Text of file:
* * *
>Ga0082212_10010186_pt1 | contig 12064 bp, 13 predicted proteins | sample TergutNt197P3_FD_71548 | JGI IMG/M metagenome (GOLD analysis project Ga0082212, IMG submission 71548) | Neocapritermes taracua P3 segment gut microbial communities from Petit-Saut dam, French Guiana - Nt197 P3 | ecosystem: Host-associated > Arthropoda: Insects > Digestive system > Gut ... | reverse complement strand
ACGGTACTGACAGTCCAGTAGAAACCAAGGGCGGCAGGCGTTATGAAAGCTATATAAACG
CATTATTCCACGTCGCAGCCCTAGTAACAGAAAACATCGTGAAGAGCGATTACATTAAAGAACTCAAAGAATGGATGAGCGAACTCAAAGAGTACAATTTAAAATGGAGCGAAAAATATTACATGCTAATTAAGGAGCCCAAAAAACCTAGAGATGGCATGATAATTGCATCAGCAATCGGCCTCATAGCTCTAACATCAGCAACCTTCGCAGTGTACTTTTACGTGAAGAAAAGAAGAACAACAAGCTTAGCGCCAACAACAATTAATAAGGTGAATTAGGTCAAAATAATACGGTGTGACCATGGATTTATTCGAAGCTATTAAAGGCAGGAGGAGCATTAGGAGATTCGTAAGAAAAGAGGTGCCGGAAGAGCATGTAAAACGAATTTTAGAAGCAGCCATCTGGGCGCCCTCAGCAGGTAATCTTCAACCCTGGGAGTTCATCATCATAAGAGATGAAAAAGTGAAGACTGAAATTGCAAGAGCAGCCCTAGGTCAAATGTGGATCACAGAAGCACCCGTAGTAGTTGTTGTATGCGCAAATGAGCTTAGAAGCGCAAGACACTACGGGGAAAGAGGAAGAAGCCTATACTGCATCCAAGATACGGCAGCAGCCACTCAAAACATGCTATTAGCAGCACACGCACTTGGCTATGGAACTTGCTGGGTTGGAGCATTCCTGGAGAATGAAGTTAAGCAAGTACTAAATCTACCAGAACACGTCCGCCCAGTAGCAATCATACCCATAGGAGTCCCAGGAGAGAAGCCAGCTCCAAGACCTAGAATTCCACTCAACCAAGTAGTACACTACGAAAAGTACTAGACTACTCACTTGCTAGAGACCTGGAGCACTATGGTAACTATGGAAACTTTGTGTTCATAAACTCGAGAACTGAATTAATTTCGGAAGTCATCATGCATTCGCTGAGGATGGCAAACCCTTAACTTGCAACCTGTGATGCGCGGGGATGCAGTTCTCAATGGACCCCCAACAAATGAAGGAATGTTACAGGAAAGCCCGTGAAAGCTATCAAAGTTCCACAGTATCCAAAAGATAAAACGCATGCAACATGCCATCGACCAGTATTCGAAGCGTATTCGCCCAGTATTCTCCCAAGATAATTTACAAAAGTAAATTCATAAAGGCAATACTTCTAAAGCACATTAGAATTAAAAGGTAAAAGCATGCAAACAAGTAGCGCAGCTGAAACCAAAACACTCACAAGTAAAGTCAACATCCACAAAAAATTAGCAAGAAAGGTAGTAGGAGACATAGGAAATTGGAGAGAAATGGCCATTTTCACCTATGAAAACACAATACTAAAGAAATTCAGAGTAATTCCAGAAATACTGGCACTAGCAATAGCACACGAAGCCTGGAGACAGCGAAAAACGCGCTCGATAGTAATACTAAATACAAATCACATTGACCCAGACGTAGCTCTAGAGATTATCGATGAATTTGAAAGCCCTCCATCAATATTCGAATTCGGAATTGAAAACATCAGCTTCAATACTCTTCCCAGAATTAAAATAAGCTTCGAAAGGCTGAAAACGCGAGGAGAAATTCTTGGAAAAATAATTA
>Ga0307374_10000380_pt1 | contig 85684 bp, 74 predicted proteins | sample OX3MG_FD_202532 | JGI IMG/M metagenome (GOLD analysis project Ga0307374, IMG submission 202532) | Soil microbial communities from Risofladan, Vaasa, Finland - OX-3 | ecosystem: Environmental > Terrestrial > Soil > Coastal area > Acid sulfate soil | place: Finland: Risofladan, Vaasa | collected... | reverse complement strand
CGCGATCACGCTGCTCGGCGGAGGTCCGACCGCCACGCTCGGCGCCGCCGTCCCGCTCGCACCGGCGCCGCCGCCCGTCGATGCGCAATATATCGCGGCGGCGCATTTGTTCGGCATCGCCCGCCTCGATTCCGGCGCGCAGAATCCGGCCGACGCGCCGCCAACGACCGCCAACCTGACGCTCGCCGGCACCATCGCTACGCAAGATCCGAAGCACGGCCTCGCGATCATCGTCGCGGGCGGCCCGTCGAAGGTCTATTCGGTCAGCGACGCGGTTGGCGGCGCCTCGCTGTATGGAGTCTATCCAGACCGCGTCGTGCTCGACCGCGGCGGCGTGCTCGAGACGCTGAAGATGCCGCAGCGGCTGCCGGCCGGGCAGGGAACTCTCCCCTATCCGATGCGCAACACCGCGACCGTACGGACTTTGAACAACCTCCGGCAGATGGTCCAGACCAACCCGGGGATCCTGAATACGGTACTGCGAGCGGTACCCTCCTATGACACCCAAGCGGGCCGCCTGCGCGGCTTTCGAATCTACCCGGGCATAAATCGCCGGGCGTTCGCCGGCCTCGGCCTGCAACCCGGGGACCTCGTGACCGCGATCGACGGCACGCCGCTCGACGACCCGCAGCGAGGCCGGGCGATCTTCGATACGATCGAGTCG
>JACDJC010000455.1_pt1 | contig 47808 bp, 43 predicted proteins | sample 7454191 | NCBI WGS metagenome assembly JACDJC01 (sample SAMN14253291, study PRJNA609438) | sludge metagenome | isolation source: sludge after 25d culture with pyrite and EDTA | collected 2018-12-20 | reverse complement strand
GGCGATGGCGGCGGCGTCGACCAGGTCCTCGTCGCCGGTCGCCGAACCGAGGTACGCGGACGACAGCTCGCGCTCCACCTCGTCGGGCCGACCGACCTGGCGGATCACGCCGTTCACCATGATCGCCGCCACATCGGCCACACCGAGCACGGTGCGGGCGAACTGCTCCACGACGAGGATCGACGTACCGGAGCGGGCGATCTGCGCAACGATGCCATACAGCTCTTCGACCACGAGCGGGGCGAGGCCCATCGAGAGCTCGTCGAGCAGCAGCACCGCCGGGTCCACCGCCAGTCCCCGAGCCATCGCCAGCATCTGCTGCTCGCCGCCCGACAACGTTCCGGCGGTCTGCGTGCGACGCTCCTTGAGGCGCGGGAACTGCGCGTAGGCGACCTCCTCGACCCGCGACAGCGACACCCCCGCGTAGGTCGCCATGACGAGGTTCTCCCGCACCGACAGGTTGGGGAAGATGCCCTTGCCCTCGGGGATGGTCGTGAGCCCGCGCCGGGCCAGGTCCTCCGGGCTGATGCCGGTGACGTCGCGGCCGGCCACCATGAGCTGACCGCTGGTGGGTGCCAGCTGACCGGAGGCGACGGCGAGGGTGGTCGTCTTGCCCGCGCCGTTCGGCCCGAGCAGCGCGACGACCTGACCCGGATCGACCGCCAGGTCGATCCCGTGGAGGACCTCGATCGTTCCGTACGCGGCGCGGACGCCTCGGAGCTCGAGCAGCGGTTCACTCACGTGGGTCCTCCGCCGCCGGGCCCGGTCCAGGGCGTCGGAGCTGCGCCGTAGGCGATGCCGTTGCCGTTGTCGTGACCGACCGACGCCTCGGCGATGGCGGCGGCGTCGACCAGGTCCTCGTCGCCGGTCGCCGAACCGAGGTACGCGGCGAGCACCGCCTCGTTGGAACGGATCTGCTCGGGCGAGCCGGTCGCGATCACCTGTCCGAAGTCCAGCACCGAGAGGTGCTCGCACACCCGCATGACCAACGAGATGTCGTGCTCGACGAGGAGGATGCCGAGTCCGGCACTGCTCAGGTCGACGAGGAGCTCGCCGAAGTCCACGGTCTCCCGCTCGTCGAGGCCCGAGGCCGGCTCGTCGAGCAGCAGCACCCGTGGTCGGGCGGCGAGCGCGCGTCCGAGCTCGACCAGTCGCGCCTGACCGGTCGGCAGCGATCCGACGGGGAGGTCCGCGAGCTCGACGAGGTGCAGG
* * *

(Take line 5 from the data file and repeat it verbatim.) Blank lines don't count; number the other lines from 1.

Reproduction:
CGCGATCACGCTGCTCGGCGGAGGTCCGACCGCCACGCTCGGCGCCGCCGTCCCGCTCGCACCGGCGCCGCCGCCCGTCGATGCGCAATATATCGCGGCGGCGCATTTGTTCGGCATCGCCCGCCTCGATTCCGGCGCGCAGAATCCGGCCGACGCGCCGCCAACGACCGCCAACCTGACGCTCGCCGGCACCATCGCTACGCAAGATCCGAAGCACGGCCTCGCGATCATCGTCGCGGGCGGCCCGTCGAAGGTCTATTCGGTCAGCGACGCGGTTGGCGGCGCCTCGCTGTATGGAGTCTATCCAGACCGCGTCGTGCTCGACCGCGGCGGCGTGCTCGAGACGCTGAAGATGCCGCAGCGGCTGCCGGCCGGGCAGGGAACTCTCCCCTATCCGATGCGCAACACCGCGACCGTACGGACTTTGAACAACCTCCGGCAGATGGTCCAGACCAACCCGGGGATCCTGAATACGGTACTGCGAGCGGTACCCTCCTATGACACCCAAGCGGGCCGCCTGCGCGGCTTTCGAATCTACCCGGGCATAAATCGCCGGGCGTTCGCCGGCCTCGGCCTGCAACCCGGGGACCTCGTGACCGCGATCGACGGCACGCCGCTCGACGACCCGCAGCGAGGCCGGGCGATCTTCGATACGATCGAGTCG